Preserving Data Across System Updates


Is there a way to configure a partition (e.g. in the flash_l4t_nvme_rootfs_ab.xml) to be persistent with updates?
Alternatively, I would appreciate any guidance on preserving specific data (e.g., located in the /var/my_data/ directory) to ensure it remains unaffected by system updates. If there are any recommended practices or techniques for achieving data preservation during updates, I would be grateful for your insights.

Thank you in advance for any assistance or hints you can provide.

Best regards

If you have a secondary storage device mounted in “/var/my_data”, and if the “my_data” is not part of the operating system directory (e.g., not “logs” or part of package database, but something custom to you), then updates should never touch this, it isn’t a risk.

What can happen is that an update causes your storage to no longer be mounted there, but that’s a simple fix and it can just be set up to mount again. Even that is not likely to happen as it would mean updating “/etc/fastab” (although if udev is involved, the risk of failure to mount goes up).

Are you worried about OTA updates? Or do you mean loss during flash?

Thanks for the fast response.

In my case I do not have a secondary storage device. I am more thinking about specific configuration files that my Application will need and I don’t want to lose when doing a system update (e.g. a/b update).

I could imagine that the data that should not be affected by a a/b update needs to be copied and moved to the other partition when the update is performed. Is there a recommended practice or technique how to do this.

Best Regards

An A/B implies that the same data must exist on both partitions simultaneously. Normally I would say you want RAID 1, which mirrors partitions. RAID 1 tends to read at double to speed of no RAID, and writes about the same speed. However, when two mirrors are operating in degraded mode, there is a performance penalty.

Without a second device or some special scheme to mirror your content (something other than RAID 1), I don’t think there is much you can do. A second device which merely mounts is by far the easiest thing to do.

FYI, updates won’t actually erase anything on your directories in the partition, but A/B mirror is something I’ve not heard of being done (I’ve not heard of RAID 1 across the A/B). You could try it, but that also means that if something makes the A partition unbootable, it also makes the B partition unbootable. So you really must have a second device, or else a scheme to copy from A to B (e.g., via rsync).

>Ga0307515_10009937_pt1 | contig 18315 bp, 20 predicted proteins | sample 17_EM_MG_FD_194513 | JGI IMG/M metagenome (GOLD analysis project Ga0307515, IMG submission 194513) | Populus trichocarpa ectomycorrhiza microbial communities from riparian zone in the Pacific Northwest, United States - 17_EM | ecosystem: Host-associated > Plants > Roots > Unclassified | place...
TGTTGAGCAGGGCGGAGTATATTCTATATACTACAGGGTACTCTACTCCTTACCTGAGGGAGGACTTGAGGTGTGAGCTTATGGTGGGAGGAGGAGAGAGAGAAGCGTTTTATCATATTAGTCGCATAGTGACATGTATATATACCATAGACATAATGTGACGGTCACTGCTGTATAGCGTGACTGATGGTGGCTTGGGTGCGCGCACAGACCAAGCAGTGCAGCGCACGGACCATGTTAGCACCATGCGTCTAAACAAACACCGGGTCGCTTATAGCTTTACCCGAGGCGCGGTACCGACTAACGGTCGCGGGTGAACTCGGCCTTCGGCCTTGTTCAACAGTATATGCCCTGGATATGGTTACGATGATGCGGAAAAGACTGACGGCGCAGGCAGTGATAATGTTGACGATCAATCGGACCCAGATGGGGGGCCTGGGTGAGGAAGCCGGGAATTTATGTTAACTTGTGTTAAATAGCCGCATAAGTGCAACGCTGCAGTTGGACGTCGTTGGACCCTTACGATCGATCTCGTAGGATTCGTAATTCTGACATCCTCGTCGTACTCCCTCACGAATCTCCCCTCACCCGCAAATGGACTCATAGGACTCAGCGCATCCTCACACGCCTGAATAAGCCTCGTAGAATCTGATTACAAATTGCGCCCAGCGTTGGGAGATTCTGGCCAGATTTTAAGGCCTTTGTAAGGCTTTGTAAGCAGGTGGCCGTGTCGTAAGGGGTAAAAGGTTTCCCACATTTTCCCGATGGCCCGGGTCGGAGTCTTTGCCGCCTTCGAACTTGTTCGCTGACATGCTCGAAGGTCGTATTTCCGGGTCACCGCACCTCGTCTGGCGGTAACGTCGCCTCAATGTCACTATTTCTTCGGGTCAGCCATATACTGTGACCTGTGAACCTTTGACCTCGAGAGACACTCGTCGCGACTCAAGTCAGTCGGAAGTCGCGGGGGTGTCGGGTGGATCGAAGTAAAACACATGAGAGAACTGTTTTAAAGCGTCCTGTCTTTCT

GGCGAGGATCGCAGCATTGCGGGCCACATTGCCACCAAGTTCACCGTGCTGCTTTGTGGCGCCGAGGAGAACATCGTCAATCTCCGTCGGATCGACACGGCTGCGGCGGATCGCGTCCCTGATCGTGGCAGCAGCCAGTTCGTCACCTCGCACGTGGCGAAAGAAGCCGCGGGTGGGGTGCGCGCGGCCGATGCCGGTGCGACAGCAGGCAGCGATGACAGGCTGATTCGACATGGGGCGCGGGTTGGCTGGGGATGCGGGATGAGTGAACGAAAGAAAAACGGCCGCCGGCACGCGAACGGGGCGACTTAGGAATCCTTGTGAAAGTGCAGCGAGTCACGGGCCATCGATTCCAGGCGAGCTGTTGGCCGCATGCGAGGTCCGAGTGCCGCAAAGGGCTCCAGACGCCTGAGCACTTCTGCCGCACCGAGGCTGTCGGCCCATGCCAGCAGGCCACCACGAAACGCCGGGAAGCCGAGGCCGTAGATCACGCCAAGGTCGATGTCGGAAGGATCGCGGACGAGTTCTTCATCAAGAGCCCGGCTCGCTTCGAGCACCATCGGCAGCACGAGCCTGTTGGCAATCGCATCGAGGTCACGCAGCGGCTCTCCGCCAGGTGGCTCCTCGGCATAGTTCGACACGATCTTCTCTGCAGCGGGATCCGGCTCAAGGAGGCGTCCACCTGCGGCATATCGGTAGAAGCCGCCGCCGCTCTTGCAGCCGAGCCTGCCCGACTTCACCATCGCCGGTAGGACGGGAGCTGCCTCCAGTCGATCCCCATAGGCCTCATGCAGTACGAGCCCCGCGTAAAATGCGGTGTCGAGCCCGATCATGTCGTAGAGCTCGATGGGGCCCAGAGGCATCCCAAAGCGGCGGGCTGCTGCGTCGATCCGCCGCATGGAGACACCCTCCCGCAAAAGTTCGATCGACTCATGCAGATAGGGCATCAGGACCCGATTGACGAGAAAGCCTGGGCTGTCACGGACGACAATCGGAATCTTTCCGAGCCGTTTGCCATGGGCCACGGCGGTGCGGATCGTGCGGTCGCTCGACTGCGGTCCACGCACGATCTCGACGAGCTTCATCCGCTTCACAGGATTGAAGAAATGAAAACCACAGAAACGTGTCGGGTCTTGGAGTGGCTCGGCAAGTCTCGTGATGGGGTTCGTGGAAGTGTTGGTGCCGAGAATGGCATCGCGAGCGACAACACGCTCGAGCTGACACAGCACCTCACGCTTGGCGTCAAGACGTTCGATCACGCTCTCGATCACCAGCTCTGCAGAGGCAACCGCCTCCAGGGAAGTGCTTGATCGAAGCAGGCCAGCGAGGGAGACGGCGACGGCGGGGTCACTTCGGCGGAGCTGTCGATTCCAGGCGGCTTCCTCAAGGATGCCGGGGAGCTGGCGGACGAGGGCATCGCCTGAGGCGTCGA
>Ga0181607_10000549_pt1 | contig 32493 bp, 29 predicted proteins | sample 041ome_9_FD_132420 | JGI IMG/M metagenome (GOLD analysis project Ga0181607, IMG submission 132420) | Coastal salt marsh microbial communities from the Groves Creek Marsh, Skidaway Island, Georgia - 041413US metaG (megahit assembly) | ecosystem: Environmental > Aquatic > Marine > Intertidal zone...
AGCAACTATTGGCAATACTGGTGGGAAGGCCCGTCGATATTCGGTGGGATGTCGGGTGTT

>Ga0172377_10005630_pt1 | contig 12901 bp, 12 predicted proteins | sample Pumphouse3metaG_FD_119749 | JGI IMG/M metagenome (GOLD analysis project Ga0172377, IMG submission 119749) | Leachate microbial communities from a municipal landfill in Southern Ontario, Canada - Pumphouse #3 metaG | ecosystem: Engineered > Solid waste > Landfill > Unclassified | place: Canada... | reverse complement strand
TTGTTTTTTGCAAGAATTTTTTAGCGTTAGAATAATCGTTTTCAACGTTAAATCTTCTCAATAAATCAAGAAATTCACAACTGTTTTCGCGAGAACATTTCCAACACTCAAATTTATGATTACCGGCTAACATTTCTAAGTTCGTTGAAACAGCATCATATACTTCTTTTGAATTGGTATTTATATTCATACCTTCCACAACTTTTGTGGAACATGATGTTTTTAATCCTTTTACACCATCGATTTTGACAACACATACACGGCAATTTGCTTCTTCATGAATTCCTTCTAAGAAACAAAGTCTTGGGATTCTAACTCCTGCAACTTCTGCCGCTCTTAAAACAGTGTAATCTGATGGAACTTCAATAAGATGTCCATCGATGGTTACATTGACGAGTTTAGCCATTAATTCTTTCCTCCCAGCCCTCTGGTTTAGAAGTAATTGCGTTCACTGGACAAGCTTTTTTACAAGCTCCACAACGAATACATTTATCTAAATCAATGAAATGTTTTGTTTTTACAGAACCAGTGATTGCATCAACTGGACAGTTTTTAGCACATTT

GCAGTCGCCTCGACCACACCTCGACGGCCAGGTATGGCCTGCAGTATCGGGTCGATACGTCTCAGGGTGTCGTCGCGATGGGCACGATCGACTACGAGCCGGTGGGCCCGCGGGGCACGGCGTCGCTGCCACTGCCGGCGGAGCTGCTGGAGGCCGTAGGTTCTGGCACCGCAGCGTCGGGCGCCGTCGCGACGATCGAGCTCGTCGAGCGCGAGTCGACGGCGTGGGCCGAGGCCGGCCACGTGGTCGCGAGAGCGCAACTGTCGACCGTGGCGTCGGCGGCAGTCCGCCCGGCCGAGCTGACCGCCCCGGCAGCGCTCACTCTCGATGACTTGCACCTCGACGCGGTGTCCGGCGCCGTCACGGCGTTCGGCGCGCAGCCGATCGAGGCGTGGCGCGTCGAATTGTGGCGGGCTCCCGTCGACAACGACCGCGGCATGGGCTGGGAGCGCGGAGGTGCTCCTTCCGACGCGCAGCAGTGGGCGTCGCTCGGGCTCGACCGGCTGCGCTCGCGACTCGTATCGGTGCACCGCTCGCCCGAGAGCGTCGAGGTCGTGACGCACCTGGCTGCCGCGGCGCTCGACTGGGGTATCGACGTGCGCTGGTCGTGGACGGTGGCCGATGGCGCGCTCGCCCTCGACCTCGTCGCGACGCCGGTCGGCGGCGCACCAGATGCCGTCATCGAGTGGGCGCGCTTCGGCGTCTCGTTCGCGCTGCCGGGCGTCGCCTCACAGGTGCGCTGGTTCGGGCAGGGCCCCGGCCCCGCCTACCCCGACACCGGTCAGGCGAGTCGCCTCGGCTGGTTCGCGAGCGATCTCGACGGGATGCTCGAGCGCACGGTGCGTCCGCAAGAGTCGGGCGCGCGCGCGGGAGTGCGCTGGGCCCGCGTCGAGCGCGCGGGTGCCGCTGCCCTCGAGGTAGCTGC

None of the above are a particularly good choice if you don’t have a second partition to mount.

About the best I can suggest is an rsync script which allows you to update that content from one partition to another. Then, either manually, or automatically (which might be dangerous to your data during a failure since rsync will gladly copy bad data), tell the script to mirror from A to B or B to A.

Thanks a lot for the response.

My hope was that I could somehow add a new (update persistent) partition to flash_l4t_nvme_rootfs_ab.xml and than mount it as I need.
Since that does not seem possible, I will probably use rsync.

I just saw that there is a script when using ota that does what I want:
Now I just need to find out if using ota is worth the effort in my project, since my devices probably will not have internet connection once they are on the field.

Regardless of where a backup partition is at, rsync is the traditional method of such backup. Within Jetsons, cloning is the other method.

Cloning requires the Jetson be in recovery mode and is slow; rsync only copies actual content and does not copy empty space the way clone does. Also, rsync is able to detect unchanged content and copy only that which is changed. rsync works on a running system.

Clone is nice because the image can be used for flashing; rsync could too, but it would have to be set up with special steps. Cloning is still superior because the partition is read-only during the clone of a system which is otherwise shut down. rsync is best with the operating system in read-only mode, but normally this is not easy and ends up being used on a running system which is read-write.

As soon as you add an A/B partition redundancy scheme this all goes out the window. rsync becomes more important, and perhaps you could rsync to the backup partition instead of to some external storage device. I don’t know what the consequences would be though. I think the A and B partitions are matches to each other (aside from partition metadata), and so I think you could rsync from A to B or from B to A, but I am not positive. Also, if you accidentally rsync from the wrong one you could end up disabling everything.

Someone else will have to suggest whether OTA in combination with A/B redundancy is worthwhile. I can’t answer that, but if you have rsync questions, then I can answer. I don’t know how well OTA and A/B schemes work. An external backup is always useful though.

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